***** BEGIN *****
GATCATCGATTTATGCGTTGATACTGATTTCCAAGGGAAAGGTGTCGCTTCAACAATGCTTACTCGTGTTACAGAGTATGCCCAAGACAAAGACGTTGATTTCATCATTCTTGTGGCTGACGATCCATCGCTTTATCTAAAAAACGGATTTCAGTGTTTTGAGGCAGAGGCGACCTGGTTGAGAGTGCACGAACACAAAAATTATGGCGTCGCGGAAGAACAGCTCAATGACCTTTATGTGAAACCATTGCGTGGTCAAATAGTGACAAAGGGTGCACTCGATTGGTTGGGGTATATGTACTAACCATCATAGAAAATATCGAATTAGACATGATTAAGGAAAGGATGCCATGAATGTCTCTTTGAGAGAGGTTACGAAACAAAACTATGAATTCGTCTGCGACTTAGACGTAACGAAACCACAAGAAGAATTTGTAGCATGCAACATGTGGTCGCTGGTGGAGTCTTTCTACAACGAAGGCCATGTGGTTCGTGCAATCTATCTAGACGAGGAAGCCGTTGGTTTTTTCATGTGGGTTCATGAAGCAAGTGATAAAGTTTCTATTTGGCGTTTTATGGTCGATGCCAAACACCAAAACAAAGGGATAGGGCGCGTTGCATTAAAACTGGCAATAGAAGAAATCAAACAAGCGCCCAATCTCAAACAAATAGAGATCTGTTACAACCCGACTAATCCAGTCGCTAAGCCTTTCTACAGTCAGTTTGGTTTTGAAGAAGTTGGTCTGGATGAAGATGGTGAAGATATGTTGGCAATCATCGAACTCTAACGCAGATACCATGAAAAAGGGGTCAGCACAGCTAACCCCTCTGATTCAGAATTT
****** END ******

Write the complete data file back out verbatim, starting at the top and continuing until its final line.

GATCATCGATTTATGCGTTGATACTGATTTCCAAGGGAAAGGTGTCGCTTCAACAATGCTTACTCGTGTTACAGAGTATGCCCAAGACAAAGACGTTGATTTCATCATTCTTGTGGCTGACGATCCATCGCTTTATCTAAAAAACGGATTTCAGTGTTTTGAGGCAGAGGCGACCTGGTTGAGAGTGCACGAACACAAAAATTATGGCGTCGCGGAAGAACAGCTCAATGACCTTTATGTGAAACCATTGCGTGGTCAAATAGTGACAAAGGGTGCACTCGATTGGTTGGGGTATATGTACTAACCATCATAGAAAATATCGAATTAGACATGATTAAGGAAAGGATGCCATGAATGTCTCTTTGAGAGAGGTTACGAAACAAAACTATGAATTCGTCTGCGACTTAGACGTAACGAAACCACAAGAAGAATTTGTAGCATGCAACATGTGGTCGCTGGTGGAGTCTTTCTACAACGAAGGCCATGTGGTTCGTGCAATCTATCTAGACGAGGAAGCCGTTGGTTTTTTCATGTGGGTTCATGAAGCAAGTGATAAAGTTTCTATTTGGCGTTTTATGGTCGATGCCAAACACCAAAACAAAGGGATAGGGCGCGTTGCATTAAAACTGGCAATAGAAGAAATCAAACAAGCGCCCAATCTCAAACAAATAGAGATCTGTTACAACCCGACTAATCCAGTCGCTAAGCCTTTCTACAGTCAGTTTGGTTTTGAAGAAGTTGGTCTGGATGAAGATGGTGAAGATATGTTGGCAATCATCGAACTCTAACGCAGATACCATGAAAAAGGGGTCAGCACAGCTAACCCCTCTGATTCAGAATTT